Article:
Online education has been on the upswing for the last decade, and the COVID-19 pandemic has only increased our reliance on digital learning methods.
There are so many different e-learning options out there: You can audit college philosophy classes for free, enroll in full online master’s degrees, use short videos to supplement an elementary school curriculum, take virtual museum tours, and more.
Curious about online learning trends in 2021?
In this article, I’ll look at e-learning by the numbers: How big is the online education market? How many students are using MOOCs? How many middle school students use digital tools on a daily basis? And how has the pandemic changed teaching and learning?
Mind-Blowing Online Learning Statistics
- The online education market is expected to hit $350 billion by 2025.
- Coursera is one of the biggest online education platforms, boasting 66 million learners and 4300+ courses.
- Before the COVID-19 pandemic, 45% of elementary schoolers, 64% of middle schoolers, and 63% of high schoolers reported daily use of digital learning tools.
- Over 1.2 billion children in 180+ countries have been forced out of the classroom due to COVID-related school closures in 2020.
- 77% of U.S. parents reported that their children had received some online instruction from their schools during the COVID-related closures of physical campuses.
- While 87% of college students were very or somewhat satisfied with their university courses before the COVID-related move to remote instruction, 59% were very or somewhat satisfied after the move to remote instruction.
- 90% of corporations use digital education and training methods—while only 4% did in 1995.
- An IBM study indicates that employees learn almost 5 times more material using online and digital training methods—with no additional time needed for training.
- MasterClass, the online learning platform with celebrity instructors, is currently valued at $800 million.
Curious to learn more about these stats and the 2021 e-learning landscape?
Read on for more information on the online education market, the popularity of massive open online courses (MOOCs), the impact of COVID-19 on education, and e-learning in the business world.
The Online Education Market
1. The online education market is expected to hit $350 billion by 2025.
The two biggest countries driving this market growth are the United States and China, while India’s online education market has also grown substantially in recent years.
2. The massive open online course (MOOC) market was valued at a little over $5 billion in 2019 and is projected to reach over $20 billion by 2025.
While the largest MOOC market is in North America, the fastest-growing region is Asia-Pacific.
3. Even before the COVID-19 pandemic hit, the online learning market in the United States was expected to grow to over $6 billion between 2017 and 2022.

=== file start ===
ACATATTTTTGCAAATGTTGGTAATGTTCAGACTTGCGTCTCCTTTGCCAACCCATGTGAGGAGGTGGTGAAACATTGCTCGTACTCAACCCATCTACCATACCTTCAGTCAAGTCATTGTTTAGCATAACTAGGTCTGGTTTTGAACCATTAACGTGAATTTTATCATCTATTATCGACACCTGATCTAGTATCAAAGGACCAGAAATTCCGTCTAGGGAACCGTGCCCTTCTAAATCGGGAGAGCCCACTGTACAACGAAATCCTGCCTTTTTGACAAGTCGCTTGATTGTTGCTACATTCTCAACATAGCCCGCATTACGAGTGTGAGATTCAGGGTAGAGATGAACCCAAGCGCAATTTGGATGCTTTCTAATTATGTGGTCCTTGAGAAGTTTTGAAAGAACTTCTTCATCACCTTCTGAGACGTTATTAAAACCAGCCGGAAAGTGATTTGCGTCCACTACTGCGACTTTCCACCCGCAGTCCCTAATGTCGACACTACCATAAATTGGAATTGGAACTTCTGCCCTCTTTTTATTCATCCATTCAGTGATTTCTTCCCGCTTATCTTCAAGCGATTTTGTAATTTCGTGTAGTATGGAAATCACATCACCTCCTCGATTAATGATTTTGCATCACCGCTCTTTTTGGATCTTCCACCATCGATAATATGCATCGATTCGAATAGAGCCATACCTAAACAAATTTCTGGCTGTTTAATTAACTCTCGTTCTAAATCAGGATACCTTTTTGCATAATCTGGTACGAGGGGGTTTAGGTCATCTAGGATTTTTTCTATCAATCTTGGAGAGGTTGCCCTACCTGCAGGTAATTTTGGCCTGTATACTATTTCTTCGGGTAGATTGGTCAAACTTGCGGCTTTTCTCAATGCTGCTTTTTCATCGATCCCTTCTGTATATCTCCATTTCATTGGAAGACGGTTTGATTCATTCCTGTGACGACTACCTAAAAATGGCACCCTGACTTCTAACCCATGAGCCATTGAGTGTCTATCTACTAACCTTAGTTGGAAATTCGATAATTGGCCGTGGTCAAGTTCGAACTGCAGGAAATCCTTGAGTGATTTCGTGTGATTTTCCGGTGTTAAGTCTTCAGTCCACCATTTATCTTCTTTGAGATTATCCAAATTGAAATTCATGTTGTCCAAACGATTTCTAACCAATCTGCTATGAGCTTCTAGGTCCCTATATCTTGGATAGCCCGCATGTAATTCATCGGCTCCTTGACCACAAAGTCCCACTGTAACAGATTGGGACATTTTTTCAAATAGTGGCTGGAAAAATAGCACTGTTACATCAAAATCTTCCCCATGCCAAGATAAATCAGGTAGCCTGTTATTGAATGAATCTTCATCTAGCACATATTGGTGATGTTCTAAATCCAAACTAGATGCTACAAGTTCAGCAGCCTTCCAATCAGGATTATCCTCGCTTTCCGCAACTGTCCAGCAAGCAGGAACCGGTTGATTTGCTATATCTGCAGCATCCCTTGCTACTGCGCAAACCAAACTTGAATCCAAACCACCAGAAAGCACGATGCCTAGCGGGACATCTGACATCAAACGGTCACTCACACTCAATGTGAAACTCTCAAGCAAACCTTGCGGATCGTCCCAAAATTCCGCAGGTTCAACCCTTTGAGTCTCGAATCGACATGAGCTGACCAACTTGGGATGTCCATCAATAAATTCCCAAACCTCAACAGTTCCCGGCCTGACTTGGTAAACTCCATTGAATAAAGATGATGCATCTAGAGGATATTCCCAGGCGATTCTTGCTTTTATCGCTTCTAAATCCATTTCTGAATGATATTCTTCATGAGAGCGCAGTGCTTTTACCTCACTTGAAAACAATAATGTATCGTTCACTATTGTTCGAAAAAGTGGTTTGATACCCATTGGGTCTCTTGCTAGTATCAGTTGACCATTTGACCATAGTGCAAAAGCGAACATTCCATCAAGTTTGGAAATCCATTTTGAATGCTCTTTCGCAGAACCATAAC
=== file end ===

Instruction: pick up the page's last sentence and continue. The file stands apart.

Digital teaching and learning methods have been on the upswing over the last decade, and that rise is likely to continue.
4. Apart from the United States, China, and India, some of the largest investors in e-learning include South Korea, United Kingdom, and Côte d’Ivoire.
Meanwhile, within the European Union, Germany is one of the biggest drivers in the growth of online education.
Massive Open Online Courses (MOOCs)
5. Some of today’s largest MOOC providers include: Coursera, edX, The Great Courses, Skillshare, Udacity, Udemy, and CreativeLive.
MOOCs are designed to broaden access to education, allowing anyone with an interest and an internet connection to enroll. These open-access courses often combine typical materials (such as readings and films) with interactive elements (such as discussion boards).
6. Within the EU, major MOOC platforms include: iversity, OpenClassrooms, and openHPI.
Berlin-based iversity has been active since 2013, while openHPI has been hosted by the Hasso Plattner Institute in Potsdam, Germany since 2012. OpenClassrooms comes from France and offers training in vocational and digital skills. The wonderful thing about MOOCs is that you’re not limited by location—no matter where you are in the world, you can benefit from a huge array of free, open-access courses.
7. Online education platform Coursera has 66 million learners and 4,300+ courses.
The platform makes a vast quantity of college-level instruction available completely free.
8. EdX has 24 million unique users from 196 countries and a catalogue of over 3,000 courses, plus a roster of over 5700 instructors.
When EdX partnered with MIT to offer the MOOC “Circuits and Electronics” in 2012, the class attracted 155,000 students, around 7,200 of whom ultimately completed the course. As of September 2019, almost 500,000 students had accessed the class.
Researchers at EdX and MIT have also studied how we teach and learn; they have found that, to increase student engagement, MOOC videos should show the instructor (in addition to slides and images) and clock in at 6 minutes or less.
9. Udemy, founded in 2010, how has over 50 million students, 1/3 from within the United States, and 2/3 from the other 190+ countries of the world.
This huge learning platform helps students learn new skills to advance in their careers.
10. Udacity, which specializes in computer science, AI, programming, and other technical areas, has around 11.5 million students.
The platform is known for its Nanodegree programs, which allow students to target specific skills.
11. While much online education takes place in English, many courses are available in a wide array of languages; Coursera, for example, has video subtitles in over 40 languages, while EdX provides some classes in Spanish, French, and Chinese.
Instructors on Udemy may create courses in any language they choose, and its Help Center may be viewed in English, French, German, Italian, Japanese, Polish, Portuguese, Spanish, and Turkish.